Two high-profile reports this year made findings about the performance of the APS in relation to the management of programmes and the interface with Ministers—the Independent Audit into the National Broadband Network (NBN) Public Policy Processes4 and the Royal Commission into the Home Insulation Program5 (HIP). Both reports called for the APS to have sufficient technical expertise and industry experience in programme design and delivery and highlighted the importance of providing full, frank and timely advice to Ministers. The Australian Government has said it will use the recommendations of the NBN audit to improve the governance of the project and the Department of Communications is taking that work forward. The HIP Royal Commission concluded ‘there were seven significant failings in the design and implementation of the HIP’. It also said that ‘many of the shortcomings in the HIP are failures of senior managers’.6 These reports highlight deficiencies in the clarity of roles and performance expectations, individual accountability and responsibility, and in the systems to report and provide feedback to agency executives on key issues and risks.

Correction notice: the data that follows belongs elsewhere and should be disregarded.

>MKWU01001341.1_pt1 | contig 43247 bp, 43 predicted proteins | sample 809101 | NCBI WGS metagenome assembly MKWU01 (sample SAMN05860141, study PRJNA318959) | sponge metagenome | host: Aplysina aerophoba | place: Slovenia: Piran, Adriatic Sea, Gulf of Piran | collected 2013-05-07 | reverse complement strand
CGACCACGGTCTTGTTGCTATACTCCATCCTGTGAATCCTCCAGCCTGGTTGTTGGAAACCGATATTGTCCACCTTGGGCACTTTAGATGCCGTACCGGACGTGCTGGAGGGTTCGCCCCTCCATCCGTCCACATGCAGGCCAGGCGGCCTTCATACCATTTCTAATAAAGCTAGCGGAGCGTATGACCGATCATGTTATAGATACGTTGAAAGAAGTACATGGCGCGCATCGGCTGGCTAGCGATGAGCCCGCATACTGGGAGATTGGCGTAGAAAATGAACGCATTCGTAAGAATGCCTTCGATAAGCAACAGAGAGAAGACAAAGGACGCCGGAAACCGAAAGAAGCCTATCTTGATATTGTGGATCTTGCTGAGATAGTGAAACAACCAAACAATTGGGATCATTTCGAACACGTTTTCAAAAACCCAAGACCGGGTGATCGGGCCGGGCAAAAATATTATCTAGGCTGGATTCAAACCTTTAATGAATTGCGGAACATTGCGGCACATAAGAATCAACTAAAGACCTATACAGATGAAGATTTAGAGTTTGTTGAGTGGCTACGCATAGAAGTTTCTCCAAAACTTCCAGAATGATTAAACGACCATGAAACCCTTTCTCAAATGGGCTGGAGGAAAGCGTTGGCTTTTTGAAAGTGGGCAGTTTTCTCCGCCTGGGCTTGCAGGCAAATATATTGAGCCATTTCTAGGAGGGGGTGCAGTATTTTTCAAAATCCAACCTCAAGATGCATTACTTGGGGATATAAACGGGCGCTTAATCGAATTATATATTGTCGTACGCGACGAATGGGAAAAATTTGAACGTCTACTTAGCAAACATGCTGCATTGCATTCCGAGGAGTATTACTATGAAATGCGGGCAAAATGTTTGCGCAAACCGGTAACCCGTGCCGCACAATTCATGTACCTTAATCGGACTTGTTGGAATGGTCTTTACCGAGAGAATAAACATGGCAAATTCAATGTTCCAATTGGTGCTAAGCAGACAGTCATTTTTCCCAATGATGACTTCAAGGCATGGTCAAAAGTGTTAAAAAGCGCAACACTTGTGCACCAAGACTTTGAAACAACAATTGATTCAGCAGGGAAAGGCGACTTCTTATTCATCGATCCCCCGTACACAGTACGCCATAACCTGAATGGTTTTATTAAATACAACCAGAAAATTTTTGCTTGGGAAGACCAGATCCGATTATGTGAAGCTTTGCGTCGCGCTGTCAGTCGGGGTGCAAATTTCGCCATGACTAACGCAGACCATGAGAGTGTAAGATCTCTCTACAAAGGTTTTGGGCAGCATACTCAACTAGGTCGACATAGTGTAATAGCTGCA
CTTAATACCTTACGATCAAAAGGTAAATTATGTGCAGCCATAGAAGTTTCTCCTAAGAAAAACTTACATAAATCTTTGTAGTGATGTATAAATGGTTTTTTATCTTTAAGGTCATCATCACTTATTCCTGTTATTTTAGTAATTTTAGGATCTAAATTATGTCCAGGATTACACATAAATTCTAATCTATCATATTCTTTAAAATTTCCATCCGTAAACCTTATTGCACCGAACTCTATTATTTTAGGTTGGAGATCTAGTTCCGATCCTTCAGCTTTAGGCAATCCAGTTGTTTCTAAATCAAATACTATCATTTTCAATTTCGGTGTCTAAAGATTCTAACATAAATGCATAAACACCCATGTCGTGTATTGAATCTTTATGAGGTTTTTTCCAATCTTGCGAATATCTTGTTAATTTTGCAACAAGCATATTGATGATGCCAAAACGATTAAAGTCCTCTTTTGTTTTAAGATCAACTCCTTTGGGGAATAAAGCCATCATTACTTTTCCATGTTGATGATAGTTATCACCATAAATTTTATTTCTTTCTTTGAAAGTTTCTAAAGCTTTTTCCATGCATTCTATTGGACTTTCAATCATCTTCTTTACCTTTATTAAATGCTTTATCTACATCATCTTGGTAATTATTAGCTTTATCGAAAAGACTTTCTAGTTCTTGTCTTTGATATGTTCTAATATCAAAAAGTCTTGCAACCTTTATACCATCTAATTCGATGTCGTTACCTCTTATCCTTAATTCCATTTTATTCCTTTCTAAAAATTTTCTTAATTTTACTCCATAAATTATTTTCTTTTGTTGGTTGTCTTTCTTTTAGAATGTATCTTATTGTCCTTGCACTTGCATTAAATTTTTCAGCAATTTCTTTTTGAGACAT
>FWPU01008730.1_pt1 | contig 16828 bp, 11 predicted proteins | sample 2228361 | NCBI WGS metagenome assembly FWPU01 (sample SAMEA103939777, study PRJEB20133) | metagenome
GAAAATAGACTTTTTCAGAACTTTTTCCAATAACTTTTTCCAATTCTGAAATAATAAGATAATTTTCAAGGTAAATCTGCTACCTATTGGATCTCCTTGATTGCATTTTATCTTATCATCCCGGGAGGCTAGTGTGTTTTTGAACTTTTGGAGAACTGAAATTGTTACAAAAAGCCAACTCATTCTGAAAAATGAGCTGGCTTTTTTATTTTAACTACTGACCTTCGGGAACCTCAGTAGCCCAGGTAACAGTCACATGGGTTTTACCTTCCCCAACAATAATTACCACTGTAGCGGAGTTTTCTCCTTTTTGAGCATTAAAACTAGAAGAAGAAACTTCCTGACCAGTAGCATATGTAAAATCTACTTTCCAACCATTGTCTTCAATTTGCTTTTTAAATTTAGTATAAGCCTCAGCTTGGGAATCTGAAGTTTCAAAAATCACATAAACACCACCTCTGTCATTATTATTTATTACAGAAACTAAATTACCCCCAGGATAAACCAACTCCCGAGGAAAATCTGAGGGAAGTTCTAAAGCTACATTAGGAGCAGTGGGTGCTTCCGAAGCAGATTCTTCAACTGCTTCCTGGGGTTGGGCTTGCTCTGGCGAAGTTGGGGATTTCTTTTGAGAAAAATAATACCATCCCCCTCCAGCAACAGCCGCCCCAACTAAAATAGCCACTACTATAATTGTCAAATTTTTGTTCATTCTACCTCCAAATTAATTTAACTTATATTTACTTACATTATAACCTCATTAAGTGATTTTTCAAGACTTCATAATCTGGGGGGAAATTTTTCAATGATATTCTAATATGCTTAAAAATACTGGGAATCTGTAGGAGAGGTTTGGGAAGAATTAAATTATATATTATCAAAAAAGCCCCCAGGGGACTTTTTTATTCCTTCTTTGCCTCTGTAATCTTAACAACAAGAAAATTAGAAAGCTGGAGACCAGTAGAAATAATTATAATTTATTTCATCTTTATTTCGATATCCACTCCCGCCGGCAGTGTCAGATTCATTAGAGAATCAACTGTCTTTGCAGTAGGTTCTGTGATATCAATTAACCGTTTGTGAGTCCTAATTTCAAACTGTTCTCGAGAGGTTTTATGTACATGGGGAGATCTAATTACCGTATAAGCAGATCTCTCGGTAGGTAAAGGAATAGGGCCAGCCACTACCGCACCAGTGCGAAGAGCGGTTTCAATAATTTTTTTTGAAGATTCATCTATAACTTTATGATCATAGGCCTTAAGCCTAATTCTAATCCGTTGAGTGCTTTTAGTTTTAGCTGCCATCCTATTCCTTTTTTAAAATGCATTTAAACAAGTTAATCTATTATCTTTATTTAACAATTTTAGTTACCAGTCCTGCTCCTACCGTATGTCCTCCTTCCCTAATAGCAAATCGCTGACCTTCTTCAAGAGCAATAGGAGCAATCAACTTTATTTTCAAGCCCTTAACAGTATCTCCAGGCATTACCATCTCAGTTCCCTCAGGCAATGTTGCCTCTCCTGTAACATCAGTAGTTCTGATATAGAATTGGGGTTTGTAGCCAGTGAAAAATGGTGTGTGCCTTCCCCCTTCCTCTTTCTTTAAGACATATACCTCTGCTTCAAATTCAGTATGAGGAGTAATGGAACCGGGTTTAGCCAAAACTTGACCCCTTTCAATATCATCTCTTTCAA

The Commission's work with agencies also highlighted instances where management of underperforming employees, in particular, was severely hampered by the absence of a formal or relevant performance agreement, the lack of timely feedback on employee performance and the absence of clear measurable goals, the importance of which had not been communicated to employees. Improving the skills of managers to support more effective performance management within work groups is likely to lead to the better management of poor performers, better talent identification and development, and more systematic approaches to identifying and developing appropriate skills and capabilities in the workforce to remedy capability deficiencies.